The covers and editorials from leading weeklies of the Left and Right for the work-week ending Friday, 31 May 2019
Mladina: The poor election results of the Left
STA, 31 May - Analysing the poor showing of the opposition Left in Sunday's EU election, the weekly Mladina says that rather than by a negative attitude it received from the media, the party was affected by the choice of candidates on its list, in particular Violeta Tomić as the frontrunner.
Although faced with constant opposition from all parties bar the Marjan Šarec List (LMŠ) and Pensioners' Party (DeSUS) and a negative attitude of the media, the Left has managed to create a base of voters for itself among intellectuals, urban population and leftists.
Its cooperation with the government also did not harm its public ratings, Mladina editor-in-chief Grega Repovž notes in Friday's editorial.
So the reason for the party's election result must lay in its list of candidates, which was topped by Tomić, who has not been received well by the voters.
"People are put off by her appearance, which intentionally or unintentionally comes across as rough and thus unpleasant to most voters of the Left."
Although the views she advocates are completely in order, she simply does not leave a positive impression, Repovž says. "A large part of voters of the Left will not vote for her or would do so with unease. She is therefore simply not the right top candidate."
If a stronger candidate topped the list, which was solid and no worse than those of other lists running in the election, the Left might have won more votes. But with Tomić in the lead, the whole list lost credibility.
"Unfortunately that was not the only mistake. The party put its president (Luka) Mesec in the last spot - as a kind of public recognition that the party itself does not believe in its list. Voters perceived this as underestimating."
Winning a seat in the European Parliament is important and the Left was left without one entirely by its own blame. The poor election result also made the party weaker in the domestic political arena, Repovž says under the headline The Left.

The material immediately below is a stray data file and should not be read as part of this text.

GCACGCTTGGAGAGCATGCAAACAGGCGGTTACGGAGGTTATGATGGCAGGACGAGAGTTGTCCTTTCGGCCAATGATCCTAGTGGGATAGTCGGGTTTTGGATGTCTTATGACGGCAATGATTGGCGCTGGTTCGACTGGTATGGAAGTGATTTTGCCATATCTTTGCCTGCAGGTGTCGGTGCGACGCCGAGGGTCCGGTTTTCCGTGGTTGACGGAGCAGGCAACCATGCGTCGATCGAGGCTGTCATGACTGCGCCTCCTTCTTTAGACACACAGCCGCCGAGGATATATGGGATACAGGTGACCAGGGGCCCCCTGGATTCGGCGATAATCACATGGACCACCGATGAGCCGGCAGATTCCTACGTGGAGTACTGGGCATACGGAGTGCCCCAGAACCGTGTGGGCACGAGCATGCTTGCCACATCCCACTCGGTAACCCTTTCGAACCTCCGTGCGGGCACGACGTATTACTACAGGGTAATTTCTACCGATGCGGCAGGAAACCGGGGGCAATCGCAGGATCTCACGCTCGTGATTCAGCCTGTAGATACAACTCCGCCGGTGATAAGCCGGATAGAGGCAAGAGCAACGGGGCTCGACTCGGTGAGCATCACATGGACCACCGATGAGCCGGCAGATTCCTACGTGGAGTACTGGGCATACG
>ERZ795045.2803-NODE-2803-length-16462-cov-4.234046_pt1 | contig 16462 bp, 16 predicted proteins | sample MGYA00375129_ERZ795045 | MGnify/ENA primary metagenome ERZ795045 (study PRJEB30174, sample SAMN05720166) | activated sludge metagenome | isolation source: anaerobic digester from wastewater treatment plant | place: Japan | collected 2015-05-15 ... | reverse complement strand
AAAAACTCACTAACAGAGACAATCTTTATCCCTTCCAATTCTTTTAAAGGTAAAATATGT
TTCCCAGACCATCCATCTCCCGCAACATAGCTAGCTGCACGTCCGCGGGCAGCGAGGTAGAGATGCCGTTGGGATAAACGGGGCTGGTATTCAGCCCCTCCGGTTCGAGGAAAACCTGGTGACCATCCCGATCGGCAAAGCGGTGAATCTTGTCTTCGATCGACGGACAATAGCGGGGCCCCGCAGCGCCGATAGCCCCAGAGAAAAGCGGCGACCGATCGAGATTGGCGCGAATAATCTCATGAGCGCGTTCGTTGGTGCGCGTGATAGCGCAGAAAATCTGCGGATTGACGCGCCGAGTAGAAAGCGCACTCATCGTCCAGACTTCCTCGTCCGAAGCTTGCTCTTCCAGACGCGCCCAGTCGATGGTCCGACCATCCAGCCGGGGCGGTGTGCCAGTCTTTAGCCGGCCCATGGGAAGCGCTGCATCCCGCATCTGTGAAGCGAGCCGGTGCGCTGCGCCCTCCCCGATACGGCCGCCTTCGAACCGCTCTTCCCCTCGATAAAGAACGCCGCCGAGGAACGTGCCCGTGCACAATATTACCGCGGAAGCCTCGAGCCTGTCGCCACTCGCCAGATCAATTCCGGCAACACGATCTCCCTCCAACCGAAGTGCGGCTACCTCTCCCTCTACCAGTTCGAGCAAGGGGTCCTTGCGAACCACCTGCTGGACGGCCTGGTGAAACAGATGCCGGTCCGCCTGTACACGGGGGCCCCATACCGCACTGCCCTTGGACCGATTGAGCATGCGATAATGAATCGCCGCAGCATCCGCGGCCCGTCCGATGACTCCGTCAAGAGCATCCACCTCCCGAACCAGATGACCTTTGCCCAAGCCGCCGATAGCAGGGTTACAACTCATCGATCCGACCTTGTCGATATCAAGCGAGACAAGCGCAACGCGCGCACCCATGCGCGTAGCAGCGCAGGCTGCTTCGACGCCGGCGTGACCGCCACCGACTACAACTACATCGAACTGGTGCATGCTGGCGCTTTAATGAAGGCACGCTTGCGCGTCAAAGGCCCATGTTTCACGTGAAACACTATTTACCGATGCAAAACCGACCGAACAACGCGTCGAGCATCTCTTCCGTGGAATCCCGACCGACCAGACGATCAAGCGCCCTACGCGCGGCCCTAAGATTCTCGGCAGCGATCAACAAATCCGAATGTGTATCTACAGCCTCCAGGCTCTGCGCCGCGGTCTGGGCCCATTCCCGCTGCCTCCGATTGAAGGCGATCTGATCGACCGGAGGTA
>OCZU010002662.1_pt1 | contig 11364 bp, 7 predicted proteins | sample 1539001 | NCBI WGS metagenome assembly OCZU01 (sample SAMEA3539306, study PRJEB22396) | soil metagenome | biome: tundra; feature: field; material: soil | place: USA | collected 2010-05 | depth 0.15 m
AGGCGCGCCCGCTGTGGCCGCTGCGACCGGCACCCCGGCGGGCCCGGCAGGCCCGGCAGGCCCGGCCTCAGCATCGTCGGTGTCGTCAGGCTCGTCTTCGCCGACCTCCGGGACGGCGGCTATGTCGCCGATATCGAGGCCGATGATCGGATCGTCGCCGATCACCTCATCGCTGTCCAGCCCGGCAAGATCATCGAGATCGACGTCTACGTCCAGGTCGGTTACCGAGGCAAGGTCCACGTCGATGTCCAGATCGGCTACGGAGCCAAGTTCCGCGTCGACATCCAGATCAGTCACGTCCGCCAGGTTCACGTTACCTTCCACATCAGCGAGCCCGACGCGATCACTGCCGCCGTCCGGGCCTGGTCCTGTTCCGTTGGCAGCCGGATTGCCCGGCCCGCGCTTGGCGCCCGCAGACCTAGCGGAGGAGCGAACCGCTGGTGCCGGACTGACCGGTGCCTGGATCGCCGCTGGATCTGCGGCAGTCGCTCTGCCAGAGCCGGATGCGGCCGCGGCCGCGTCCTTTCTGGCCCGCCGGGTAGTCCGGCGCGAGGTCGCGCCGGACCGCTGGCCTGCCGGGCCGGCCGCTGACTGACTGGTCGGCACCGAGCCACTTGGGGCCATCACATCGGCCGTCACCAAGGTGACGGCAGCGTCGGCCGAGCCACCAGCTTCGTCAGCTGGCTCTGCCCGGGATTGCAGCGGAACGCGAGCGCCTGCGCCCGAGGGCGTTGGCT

Demokracija: EU elections mean PM on his way out
STA, 30 May 2019 - Examining the Eurovote results in its commentary on Wednesday, the right-wing weekly Demokracija says that the days of Prime Minister Marjan Šarec are numbered because he would not form alliances with other parties. This cost Igor Šoltes, the grandchild a late senior Communist Party official, his seat in the European Parliament.
Demokracija editor-in-chief Jože Biščak says under that headline Tick-Tock, Tick-Tock, Tick-Tock... that Šarec will never be forgiven by the deep state for costing Edvard Kardelj's grandchild his MEP seat.
The paper says that the people who "made a comedian a prime minister" failed at creating a liberal bloc that would comprise the Marjan Šarec List (LMŠ), the Alenka Bratušek Party (SAB), the Modern Centre Party (SMC) and the Pensioners' Party (DeSUS) for the Eurovote.
Despite support from the mainstream media, Šarec's support has dropped. He lost the election and his party only got two seats in European Parliament.
"If Slovenia was a functioning democracy and the land on the sunny side of the Alps had a rule of law, Šarec would offer his resignation, dissolve the coalition and demand an early election."
"In a year and a half, he lost as many as four elections and with the exception of the presidential vote (which is special), he was always defeated by the Democrats (SDS).
"But because Slovenia is ruled by the deep state and the uncles drawing all the strings do not want to give up their transitional advantages, measures had to be taken to repair the damage."
This meant that left-leaning political analysts went on to proclaim the SD and the LMŠ winners of the election, while the SDS, which ran on a joint ticket with the People Party (SLS) was the loser because one of the three seats won by the coalition went to the SLS.
This perverted logic indicates a poor understanding for how the Eurovote works, Biščak says, going on to explain that election coalitions are a logical decision for EU elections, where success threshold is much higher than in the national parliamentary election.
He says that if New Slovenia (NSi) joined the SDS+SLS coalition, they could have won as many as five of Slovenia's seats in European Parliament. But the "whisperers from the background" managed to persuade NSi president Matej Tonin that he should not be in SDS head's Janez Janša's shadow.
Biščak says that the SDS would get the three MEP seats even if it did not cooperate with the SLS, while the latter could not have gotten a single MEP on its own. This alliance will allow the SLS to become a major national player once again.
Šarec's days are numbered because he refuses to listen, Biščak says, explaining how his refusal to connect with other parties cost Šoltes, who has served as MEP in the previous term, his seat in Brussels.
All our posts in this series can be found here